This ‘greatest predictor of future stock-market returns’ has fallen sharply—and that’s a bullish sign.

Chapel Hill, NC – According to “Single Greatest Predictor of Future Stock Market Return,” a good portion of bull market excesses have been worked out. And this is good news.

I am referring to the indicator, first proposed in 2013 by the Philosophical Economics blog, which is based on the average household portfolio allocation in equities. This is a contrarian indicator, with higher equity allocations being associated with lower after-market returns, and vice versa. According to econometric tests to which I’ve subjected this and other well-known valuation indicators, it is actually one of the best – if not the best – predictors of the S&P 500’s SPX -1.54% over the subsequent 10-year period. total actual return.

In the last calendar quarter, the indicator experienced its biggest (and therefore sharpest) decline since the early 1950s, according to recently released Federal Reserve data, an extension of previous data. But for the quarter involving the fall in the waterfall in March 2020, which coincided with the initial lockdown of the COVID-19 pandemic, you have to go back to the last quarter of 1987 – which included the worst crash in stock market history – to find one. The quarter in which this indicator fell as much as it had fallen in the June quarter this year.

By mid-year, this indicator stood at 44.8%, down from 51.7% at the end of the previous year. The indicator averaged 37.1%, at the low of seven bear markets of the past 25 years in the calendar created by Ned Davis Research. So the 14.6 percentage points spread above this average that existed at the end of 2021, 6.9 percentage points is now worked out or almost half.

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And the indicator is almost certainly lower today than it was mid-year. We do not know because the data on which the indicator is based is only updated quarterly, and even then with a lag of a few months. The most recent update, which marks the end of the second quarter, surfaced on September 9. The next update, which will feature data from the end of September, won’t be released until December.

You can object to the positive spin I am making on the indicator’s decline by arguing that it was nothing but a fall in the value of the equity holdings of the homes. But this may be no more than a small part of the explanation, as bonds have been in a bear market of their own; For example, the long-term Treasury TMUBMUSD10Y’s year-over-year decline, 3.714%, is actually higher than the stock market’s DJIA, -1.25% comp, +0.44%. Instead, a fall in the indicator means that the average household has significantly reduced its commitment to equity.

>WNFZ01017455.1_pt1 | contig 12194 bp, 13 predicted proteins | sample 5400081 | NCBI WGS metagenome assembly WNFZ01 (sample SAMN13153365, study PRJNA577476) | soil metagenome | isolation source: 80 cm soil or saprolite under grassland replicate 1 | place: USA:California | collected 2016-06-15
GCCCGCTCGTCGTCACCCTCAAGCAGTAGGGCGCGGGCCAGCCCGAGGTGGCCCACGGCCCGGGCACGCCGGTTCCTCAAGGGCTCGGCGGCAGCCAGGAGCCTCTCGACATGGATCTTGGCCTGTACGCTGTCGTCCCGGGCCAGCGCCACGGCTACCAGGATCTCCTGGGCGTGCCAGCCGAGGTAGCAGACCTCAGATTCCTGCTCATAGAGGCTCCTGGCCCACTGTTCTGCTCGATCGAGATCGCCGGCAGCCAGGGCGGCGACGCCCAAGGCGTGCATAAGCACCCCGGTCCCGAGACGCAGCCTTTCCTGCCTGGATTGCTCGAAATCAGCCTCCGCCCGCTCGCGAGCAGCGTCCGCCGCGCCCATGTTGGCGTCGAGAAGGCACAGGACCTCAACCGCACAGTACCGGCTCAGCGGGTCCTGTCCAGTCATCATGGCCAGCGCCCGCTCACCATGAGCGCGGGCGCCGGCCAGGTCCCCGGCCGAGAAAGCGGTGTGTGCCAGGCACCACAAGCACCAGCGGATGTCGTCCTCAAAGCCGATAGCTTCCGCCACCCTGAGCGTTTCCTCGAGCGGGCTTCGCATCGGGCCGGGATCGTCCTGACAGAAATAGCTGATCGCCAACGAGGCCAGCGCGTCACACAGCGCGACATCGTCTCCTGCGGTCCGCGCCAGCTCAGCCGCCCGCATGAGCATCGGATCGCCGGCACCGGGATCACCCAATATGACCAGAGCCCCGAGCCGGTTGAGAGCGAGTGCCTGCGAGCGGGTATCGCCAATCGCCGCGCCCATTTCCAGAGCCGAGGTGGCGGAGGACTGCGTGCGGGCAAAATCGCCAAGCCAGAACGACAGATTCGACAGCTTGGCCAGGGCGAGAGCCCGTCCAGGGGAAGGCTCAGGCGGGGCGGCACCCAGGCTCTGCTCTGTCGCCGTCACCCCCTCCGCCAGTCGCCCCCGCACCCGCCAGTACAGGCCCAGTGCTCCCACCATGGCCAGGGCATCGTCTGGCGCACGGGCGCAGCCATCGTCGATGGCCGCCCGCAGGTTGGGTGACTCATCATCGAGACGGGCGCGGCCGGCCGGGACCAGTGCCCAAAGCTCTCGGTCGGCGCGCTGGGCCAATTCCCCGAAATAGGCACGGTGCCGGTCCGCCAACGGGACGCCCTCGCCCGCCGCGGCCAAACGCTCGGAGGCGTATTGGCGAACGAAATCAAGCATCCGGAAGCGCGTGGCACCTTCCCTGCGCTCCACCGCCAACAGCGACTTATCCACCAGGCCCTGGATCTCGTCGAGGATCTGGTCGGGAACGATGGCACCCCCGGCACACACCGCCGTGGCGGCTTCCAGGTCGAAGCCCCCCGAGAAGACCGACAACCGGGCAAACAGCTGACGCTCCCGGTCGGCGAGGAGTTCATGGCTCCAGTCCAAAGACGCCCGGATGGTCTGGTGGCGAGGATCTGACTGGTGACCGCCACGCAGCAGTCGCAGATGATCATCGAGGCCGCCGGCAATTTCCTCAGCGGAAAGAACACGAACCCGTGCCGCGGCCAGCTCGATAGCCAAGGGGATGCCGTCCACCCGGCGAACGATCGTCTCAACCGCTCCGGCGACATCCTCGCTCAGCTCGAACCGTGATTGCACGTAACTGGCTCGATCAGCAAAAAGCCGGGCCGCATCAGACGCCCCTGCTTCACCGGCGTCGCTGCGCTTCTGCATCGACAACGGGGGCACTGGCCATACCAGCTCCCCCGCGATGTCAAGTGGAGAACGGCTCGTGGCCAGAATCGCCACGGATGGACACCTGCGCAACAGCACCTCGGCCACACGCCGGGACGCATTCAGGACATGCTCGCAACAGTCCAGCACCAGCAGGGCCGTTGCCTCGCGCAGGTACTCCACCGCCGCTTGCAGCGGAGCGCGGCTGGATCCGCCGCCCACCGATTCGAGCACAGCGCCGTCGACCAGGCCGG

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All this means that the bear market is doing its job. The role a bear market plays in a market cycle is bringing the market back down whenever it gets too far ahead of itself. And that was certainly the case with this indicator at the bull market highs at the end of last year, when it tied for the highest on record (as you can see from the accompanying chart, from the top of the Internet bubble). Bound up) .

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To appreciate the work that this bear market has already achieved, consider a simple econometric model I built that bases its predictions on the historical correlation between the indicator and the stock market. This model is now predicting that the total return of the S&P 500 will closely match inflation over the next decade. This is in contrast to estimates of minus 4.6% annualized at the beginning of the year and minus 3.3% annually at the end of the first quarter.

Keeping up with inflation may not excite you, but it is much better than losing 4.6% a year for 10 years. And keeping up with inflation is most likely what long-term bonds will do over the next decade.

Valuation indicators don’t support a new bull run yet

Separately, the table below shows how each of my eight valuation indicators stacks up against its historical range. As you can see from the column that the current valuation is compared to the valuation prevailing at the end of last year, today’s market valuation is much more attractive than January.

Latest Month First Year Beginning of 2000 (100 Slowest) Percentage Since 1970 (100 Slowest) Percentage Since 1950 (100 Slowest) P/E Ratio 19.68 20.57 24.23 36% 59% 69% CAPE Ratio 28.35 29.83 38.66 70% 80% 85% P/Dividend Ratio 1.75% 1.59% 1.30% 70% 80% 86% P/Sales Ratio 2.32 2.45 3.15 89% 89% 89% P/Book Ratio 3.74 3.93 4.85 90% 86% 86% Q Ratio 1.59 1.67 2.10 73% 86% 90% Buffett Ratio (Market Cap/GDP) 1.54 1.62 2.03 88% 95% 95% Average Household Equity Allocation 44.8% 49.7% 51.7% 85% 88% 91%

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Mark Hulbert is a regular contributor to MarketWatch. Their Hulbert Ratings track investment newsletters that pay a flat fee to be audited. He can be contacted at [email protected]

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